PacNet #79 - Does India Perceive China as a Revisionist Power?
November 28, 2018
The world continues to debate whether China is a “status-quo” or a “revisionist” power. The Trump Administration’s National Security Strategy released in December 2017 officially labeled China a “revisionist” power and expressed concern that Beijing was upsetting the post-Cold war geopolitical order in the Indo-Pacific region through “expansion of a state-driven economic model.”
This assessment of China is based on four broad contentions: Beijing is taking advantage of global rules and norms as an emerging economy to reap a trade surplus with others; its unilateral measures to develop infrastructure around the Indo-Pacific overlook others’ interests; it is expanding its maritime military outreach across the Indian Ocean Region (IOR); and it is altering the global financial order through the promotion of alternative institutions such as the Asian Infrastructure Investment Bank (AIIB) and the New Development Bank (NDB) to existing Bretton Woods institutions. As each of these issues also engages New Delhi, does India – an Indo-Pacific partner of the United States – also perceive Beijing as a revisionist power?
India is yet to officially term China a revisionist power. This, however, does not imply that India condones unilateral Chinese revisionism. Beijing’s flagship Belt and Road Initiative (BRI), which has been designed to alter the regional power equation in China’s favor and is included in the CPC (Communist Party of China) Constitution as a long-term national developmental initiative, is fueling international concern. An increase in authoritarianism under Xi Jinping’s rule has seen China ignoring neighboring countries when debating territorial claims. The Maritime Silk Road (MSR) is becoming a grave security concern. Beijing’s impressive record of establishing ports, harbors, and maritime centers across the IOR disturbs the status quo of the region. India’s position becomes evident when its participation in the Quadrilateral consultative group (the Quad 2.0) comprising Australia, India, Japan and the US, is observed.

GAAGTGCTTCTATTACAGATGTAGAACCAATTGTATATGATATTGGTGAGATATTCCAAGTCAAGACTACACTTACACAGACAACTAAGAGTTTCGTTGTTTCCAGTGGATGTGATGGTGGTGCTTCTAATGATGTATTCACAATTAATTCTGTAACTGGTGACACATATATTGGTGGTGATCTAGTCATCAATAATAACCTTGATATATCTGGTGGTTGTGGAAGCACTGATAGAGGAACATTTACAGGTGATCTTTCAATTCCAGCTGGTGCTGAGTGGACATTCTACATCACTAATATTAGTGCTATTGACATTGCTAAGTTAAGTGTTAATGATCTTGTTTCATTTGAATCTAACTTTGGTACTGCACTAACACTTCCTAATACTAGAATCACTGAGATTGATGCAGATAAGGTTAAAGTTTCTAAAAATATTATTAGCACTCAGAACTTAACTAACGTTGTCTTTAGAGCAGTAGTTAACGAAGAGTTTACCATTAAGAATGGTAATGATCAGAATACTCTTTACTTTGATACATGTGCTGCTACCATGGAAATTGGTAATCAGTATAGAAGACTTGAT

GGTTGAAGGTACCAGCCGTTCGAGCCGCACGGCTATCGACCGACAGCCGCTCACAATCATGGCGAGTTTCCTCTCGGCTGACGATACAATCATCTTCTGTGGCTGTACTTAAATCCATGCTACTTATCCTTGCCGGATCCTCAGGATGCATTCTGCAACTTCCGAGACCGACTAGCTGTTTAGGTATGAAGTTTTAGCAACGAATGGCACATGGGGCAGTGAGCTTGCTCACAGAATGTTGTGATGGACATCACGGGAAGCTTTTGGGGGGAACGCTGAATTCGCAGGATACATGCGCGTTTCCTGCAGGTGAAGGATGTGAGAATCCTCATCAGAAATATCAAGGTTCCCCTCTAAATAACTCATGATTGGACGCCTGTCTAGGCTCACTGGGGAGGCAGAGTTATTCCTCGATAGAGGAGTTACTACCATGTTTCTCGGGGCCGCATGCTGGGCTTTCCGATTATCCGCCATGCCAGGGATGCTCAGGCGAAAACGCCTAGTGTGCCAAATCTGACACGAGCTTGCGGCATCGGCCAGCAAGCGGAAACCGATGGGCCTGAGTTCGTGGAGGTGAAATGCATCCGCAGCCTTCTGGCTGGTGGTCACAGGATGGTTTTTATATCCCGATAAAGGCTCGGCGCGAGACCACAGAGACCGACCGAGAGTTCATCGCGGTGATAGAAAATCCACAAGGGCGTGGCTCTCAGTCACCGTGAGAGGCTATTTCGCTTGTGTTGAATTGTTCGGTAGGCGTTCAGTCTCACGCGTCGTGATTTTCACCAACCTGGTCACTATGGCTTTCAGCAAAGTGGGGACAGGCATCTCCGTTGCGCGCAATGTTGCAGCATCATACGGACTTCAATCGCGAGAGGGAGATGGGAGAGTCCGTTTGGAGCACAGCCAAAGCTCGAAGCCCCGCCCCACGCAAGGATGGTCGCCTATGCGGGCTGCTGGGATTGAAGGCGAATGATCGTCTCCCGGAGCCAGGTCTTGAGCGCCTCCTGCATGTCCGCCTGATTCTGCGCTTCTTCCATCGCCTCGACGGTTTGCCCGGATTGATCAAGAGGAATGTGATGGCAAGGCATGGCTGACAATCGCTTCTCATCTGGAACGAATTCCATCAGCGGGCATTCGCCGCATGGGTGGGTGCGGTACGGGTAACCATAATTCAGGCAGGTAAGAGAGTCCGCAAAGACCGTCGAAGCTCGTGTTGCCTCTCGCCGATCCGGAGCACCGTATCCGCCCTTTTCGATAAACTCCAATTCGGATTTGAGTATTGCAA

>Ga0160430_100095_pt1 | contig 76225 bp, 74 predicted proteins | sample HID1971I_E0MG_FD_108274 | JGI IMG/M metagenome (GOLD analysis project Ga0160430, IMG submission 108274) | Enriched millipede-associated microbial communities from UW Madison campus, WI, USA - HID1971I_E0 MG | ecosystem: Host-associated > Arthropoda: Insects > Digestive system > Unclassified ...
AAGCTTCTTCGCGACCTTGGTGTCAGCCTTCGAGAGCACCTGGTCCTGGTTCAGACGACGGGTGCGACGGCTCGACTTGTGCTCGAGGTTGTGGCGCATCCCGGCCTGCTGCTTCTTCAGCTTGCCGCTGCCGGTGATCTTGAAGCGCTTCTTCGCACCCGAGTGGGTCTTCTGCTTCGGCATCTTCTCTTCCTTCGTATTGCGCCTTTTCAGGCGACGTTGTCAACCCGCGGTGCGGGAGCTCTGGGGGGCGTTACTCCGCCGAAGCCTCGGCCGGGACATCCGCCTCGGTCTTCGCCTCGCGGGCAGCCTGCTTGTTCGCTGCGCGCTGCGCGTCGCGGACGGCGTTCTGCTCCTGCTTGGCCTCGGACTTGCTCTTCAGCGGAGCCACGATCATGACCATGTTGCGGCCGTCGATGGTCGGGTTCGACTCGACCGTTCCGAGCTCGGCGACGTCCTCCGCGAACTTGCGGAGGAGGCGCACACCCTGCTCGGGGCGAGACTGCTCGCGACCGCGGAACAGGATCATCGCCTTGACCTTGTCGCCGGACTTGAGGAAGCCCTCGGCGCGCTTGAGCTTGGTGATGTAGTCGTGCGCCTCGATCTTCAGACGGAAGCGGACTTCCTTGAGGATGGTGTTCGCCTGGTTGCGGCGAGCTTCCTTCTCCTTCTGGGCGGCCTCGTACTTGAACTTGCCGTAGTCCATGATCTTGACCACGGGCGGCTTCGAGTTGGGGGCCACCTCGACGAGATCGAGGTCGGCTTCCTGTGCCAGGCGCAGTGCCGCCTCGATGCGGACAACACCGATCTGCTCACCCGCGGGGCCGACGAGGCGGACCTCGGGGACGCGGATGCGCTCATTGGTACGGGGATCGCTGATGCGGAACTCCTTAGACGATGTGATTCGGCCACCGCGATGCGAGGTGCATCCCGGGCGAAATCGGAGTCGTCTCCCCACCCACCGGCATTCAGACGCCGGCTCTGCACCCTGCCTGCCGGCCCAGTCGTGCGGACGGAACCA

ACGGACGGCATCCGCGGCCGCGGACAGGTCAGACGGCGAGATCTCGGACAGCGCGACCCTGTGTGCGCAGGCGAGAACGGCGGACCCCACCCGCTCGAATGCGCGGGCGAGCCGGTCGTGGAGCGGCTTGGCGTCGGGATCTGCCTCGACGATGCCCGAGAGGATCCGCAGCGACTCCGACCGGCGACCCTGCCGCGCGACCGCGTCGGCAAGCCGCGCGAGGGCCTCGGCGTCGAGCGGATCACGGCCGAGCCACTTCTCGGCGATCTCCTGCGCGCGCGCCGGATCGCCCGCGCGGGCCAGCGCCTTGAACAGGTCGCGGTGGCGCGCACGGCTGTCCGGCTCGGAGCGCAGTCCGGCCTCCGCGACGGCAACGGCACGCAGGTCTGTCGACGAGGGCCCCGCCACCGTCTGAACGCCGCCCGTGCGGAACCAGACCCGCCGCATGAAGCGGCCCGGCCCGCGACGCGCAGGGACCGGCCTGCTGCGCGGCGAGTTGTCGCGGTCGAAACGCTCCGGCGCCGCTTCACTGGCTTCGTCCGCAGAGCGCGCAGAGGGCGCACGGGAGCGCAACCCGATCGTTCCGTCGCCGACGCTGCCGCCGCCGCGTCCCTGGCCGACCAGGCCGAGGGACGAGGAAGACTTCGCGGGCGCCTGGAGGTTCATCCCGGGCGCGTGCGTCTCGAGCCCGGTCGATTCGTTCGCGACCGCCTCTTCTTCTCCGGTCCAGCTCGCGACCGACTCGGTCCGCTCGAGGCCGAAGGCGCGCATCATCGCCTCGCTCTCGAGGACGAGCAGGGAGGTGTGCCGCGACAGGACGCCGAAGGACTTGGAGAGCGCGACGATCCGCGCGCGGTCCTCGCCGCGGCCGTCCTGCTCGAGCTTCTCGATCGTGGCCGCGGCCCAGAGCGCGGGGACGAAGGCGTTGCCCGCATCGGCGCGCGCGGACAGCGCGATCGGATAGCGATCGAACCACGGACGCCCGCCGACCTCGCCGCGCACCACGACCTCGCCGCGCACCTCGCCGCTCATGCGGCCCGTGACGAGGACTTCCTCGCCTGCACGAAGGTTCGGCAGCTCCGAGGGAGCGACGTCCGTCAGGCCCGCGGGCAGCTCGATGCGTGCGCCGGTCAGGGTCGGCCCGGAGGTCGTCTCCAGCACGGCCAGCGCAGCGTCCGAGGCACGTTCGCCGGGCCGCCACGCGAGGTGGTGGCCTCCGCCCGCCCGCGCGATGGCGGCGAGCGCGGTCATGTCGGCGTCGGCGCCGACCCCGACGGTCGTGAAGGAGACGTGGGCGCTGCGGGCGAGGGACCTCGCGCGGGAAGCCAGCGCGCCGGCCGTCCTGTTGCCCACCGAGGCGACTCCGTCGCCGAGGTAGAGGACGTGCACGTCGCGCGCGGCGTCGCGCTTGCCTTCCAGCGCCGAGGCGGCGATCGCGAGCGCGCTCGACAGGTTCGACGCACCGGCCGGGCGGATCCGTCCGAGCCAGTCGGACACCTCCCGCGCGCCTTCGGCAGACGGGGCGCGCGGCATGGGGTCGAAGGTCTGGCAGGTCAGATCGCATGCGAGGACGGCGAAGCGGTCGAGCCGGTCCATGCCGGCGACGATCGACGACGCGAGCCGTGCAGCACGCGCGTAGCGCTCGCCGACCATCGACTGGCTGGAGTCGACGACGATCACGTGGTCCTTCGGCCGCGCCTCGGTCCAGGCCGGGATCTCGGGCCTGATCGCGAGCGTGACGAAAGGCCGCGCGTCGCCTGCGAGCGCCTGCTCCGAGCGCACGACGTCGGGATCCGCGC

India’s participation in the Quad 2.0 consultative dialogue forum is based on “issues of common interest” such as connectivity, regional security, and maritime cooperation to balance China. Hence, India’s advocacy for a “free, open, prosperous and inclusive Indo-Pacific,” as stated by Prime Minister Narendra Modi at the Shangri-La Dialogue in June 2018 is more to encourage China to contemplate the concerns of India and others. India’s advocacy of “inclusivity” is not to deny China its space in the Indo-Pacific. It is rather a demand to get China to consider the interests of others in the region and be transparent and accountable about its actions.
It is equally important, however, to note that the Indian perception of China as a revisionist power is much deeper and insightful than it appears. This perception is almost a decade old, first discerned when New Delhi decided to engage with China as an emerging economic powerhouse in 2003. The rationale was that emerging powers possess revisionist characteristics, as India too was following a revisionist policy to enhance its global participation. It had reached out to Brazil and South Africa [through the formation of India-Brazil-South Africa (IBSA) in 2003] to reform the global economic order, trade practices and financial institutions in favor of emerging economies. The same rationale was evident when India strengthened its economic relationship with China in the early years of the 21st century.
The start of this century also witnessed debate on “China threat” vs. “China development.” Many countries, with the US in the lead, viewed the modernization of the Chinese military as detrimental to their national interests. So, as a response to the rising “China threat” theory, Beijing promoted the idea of “peaceful rise,” then revised as “peaceful development” in 2002-03. Zheng Bijian’s “peaceful development” proposition under Hu Jintao’s leadership was to secure a place for China by establishing new partnerships without destabilizing world peace. The Chinese leadership also started viewing India as a prospective partner, albeit conditionally.